Volume 21, Issue 2 (April 1976)
Concentrations of Ethanol in Two Segments of the Vascular System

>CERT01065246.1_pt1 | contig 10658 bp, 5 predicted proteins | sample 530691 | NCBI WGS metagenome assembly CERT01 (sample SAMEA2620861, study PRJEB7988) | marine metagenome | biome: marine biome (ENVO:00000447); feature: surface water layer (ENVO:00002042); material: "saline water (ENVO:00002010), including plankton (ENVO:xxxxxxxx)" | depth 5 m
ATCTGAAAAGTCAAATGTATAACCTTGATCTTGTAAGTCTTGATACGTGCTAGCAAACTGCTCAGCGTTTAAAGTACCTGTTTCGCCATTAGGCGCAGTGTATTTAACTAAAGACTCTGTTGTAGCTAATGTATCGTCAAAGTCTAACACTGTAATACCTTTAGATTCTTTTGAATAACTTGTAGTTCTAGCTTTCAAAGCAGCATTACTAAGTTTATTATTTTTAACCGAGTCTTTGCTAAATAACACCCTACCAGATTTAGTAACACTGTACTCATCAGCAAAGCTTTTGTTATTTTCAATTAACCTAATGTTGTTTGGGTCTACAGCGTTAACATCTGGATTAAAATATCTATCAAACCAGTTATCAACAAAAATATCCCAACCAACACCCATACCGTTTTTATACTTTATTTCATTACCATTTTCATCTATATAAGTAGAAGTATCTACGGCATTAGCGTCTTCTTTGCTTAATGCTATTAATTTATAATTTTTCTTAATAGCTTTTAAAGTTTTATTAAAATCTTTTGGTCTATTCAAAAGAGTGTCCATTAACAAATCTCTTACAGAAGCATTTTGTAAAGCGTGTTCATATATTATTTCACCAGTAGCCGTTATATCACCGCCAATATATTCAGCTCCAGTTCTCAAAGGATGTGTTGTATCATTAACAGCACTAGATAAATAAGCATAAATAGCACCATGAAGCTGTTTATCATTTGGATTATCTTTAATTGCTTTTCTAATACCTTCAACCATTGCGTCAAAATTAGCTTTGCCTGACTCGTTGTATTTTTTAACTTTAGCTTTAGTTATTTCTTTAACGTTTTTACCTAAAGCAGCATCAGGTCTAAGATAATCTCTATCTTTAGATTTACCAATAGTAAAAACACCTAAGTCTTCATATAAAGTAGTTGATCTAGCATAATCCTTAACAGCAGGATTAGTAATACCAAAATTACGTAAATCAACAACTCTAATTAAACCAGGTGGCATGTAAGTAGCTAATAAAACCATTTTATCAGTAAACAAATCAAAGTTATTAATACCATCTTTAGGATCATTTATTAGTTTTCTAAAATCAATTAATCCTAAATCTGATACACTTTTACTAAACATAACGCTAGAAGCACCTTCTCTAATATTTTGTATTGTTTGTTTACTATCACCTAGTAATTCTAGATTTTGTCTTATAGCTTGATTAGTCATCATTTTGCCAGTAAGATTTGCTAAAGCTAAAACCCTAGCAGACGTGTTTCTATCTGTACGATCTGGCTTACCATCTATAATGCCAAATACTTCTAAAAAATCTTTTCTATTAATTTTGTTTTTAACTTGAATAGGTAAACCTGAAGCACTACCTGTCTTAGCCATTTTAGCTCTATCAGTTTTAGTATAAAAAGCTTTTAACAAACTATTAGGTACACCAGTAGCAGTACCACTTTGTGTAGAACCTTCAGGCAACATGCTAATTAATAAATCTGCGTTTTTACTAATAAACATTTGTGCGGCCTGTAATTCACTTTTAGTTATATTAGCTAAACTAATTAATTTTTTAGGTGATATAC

The determination of ethanol is probably one of the most frequently requested tests in the forensic or clinical toxicology laboratory . Large differences in ethanol distribution between whole blood and various human tissue have been reported  as well as ethanol concentration gradients within human and animal vascular systems [3–8]. Forney  reported that during the absorption-distribution phase, after the oral administration of ethanol, the “concentration of alcohol in arterial blood may be 50 to 100 percent higher than it (is) in venous blood.” During this time blood from an arm vein will not truly reflect the concentration of ethanol supplied to the brain, where its effects are produced. These vascular ethanol concentration gradients generally have been ignored, possibly because the reports of other authors [3–6] have indicated that the arteriovenous (A/V) equilibrium of ethanol is attained rapidly in man when ethanol is administered by rapid intravenous infusion. Dundee et al  stated that after oral administration the A/V ratio reaches unity much more slowly than when alcohol is given intravenously. Harger  pointed to errors from using venous blood during the absorption phase after oral administration of ethanol. This work substantiates and extends the capillary-venous ethanol concentration differences reported in the literature and illustrates that equal capillary and venous ethanol concentration may not be achieved readily after the oral administration of ethanol to man.